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In this episode, Chelsea walks us through several common pieces of personal finance advice that are total BS. One size never fits all, and we shouldn't treat our money that way! Click here for the financial realities that are making Americans' lives terrible: https://www.youtube.com/watch?v=KkLJ1D0wGlo

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Hey, guys.

It's Chelsea from The Financial Diet. And this week, we are going to be doing one of my favorite things to watch and yet, weirdly, something that I have not really done on the channel before, and that is reaction videos.

Now, I'm not going to be reacting to another YouTube video or talking about another YouTuber or creating drama therein, although Lord knows I do enjoy watching that every now and again. Keep that beauty vlogger drama coming. I live for it.

But I wanted to react to some of these quotes and memes and pieces of advice that I see flying around the personal finance world by all different kinds of self-styled personal finance gurus and girl bosses and every manner of advice giver. It's no surprise to anyone who's familiar with this channel that I am not a fan of a lot of how we talk about money. I think a lot of the way that money is framed is very hyper individualist and ignores a lot of the more systemic issues that put people in certain situations to begin with and make it so that we are not at all starting from a fair and even starting point.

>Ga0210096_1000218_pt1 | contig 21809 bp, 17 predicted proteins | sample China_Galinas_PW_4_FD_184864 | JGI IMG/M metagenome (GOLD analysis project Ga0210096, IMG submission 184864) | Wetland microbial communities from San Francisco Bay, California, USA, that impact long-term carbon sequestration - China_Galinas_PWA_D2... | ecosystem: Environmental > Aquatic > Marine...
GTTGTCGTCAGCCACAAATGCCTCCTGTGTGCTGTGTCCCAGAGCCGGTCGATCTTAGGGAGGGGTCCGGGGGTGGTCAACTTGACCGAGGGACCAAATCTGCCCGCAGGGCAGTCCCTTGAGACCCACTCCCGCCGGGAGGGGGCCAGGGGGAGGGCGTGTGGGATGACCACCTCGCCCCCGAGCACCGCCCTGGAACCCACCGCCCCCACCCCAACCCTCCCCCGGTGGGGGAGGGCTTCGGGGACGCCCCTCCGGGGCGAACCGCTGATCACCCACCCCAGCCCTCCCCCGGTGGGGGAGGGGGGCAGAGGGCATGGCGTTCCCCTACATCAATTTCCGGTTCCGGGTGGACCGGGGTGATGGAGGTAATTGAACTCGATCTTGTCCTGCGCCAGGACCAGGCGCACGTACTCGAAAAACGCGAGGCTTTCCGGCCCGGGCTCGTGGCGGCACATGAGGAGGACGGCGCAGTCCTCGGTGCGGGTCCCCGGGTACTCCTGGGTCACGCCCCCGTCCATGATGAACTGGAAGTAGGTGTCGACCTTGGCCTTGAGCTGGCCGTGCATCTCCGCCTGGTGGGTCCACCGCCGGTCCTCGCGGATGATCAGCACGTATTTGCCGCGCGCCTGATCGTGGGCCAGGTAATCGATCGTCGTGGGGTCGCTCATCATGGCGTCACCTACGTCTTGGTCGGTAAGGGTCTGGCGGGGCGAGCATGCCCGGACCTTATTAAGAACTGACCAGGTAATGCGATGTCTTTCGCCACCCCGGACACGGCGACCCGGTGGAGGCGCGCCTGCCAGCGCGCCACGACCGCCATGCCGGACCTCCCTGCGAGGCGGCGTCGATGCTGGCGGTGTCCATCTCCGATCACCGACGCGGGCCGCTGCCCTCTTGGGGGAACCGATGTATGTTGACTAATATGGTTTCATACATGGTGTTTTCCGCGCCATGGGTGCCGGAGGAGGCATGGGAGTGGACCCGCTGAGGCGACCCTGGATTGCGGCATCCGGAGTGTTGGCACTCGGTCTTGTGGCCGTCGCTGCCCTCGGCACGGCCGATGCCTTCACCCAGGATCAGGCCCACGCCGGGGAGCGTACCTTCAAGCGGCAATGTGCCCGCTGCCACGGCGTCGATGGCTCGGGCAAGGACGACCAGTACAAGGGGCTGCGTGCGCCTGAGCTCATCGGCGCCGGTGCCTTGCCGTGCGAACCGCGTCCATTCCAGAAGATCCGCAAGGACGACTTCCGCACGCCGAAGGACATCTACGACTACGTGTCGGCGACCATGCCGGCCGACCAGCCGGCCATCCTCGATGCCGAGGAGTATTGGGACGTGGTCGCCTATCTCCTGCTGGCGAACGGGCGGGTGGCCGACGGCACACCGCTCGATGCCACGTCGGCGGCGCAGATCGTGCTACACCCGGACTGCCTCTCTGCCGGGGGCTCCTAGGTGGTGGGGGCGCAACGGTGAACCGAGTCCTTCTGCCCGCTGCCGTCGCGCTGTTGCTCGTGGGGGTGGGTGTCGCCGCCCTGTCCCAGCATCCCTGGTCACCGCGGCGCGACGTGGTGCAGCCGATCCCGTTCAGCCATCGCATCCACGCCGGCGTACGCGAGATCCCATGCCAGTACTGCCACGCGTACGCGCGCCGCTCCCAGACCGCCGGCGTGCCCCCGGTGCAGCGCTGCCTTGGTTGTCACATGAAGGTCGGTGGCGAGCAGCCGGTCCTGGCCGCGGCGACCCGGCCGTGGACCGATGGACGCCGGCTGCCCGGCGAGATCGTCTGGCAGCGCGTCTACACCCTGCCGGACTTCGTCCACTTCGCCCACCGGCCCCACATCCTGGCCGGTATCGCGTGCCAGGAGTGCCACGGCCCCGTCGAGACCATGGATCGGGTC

I'm not here to yuck your yum, so if getting inspirational coffee mug style quotes really does a lot for you, have at it. But some of these I think cross the line from being kind of superficial to outright dangerous, and I'm going to focus on the ones that I think are quite harmful to how we perceive money and how we perceive ourselves. So without further ado, here I am reacting to some of the worst personal finance memes slash advice.

Number one is, "pull yourself up by your bootstraps." Number one, what the fuck are bootstraps? I'm sure someone in the commons is going to be like, it's this thing that people used to use to pull boots on. But listen, I don't live in Victorian England.

I don't have bootstraps. In all seriousness, I think this is one of those pieces of advice slash means that comes up over and over again in all different forms. You try to get rid of it, and it comes back like a bad pimple.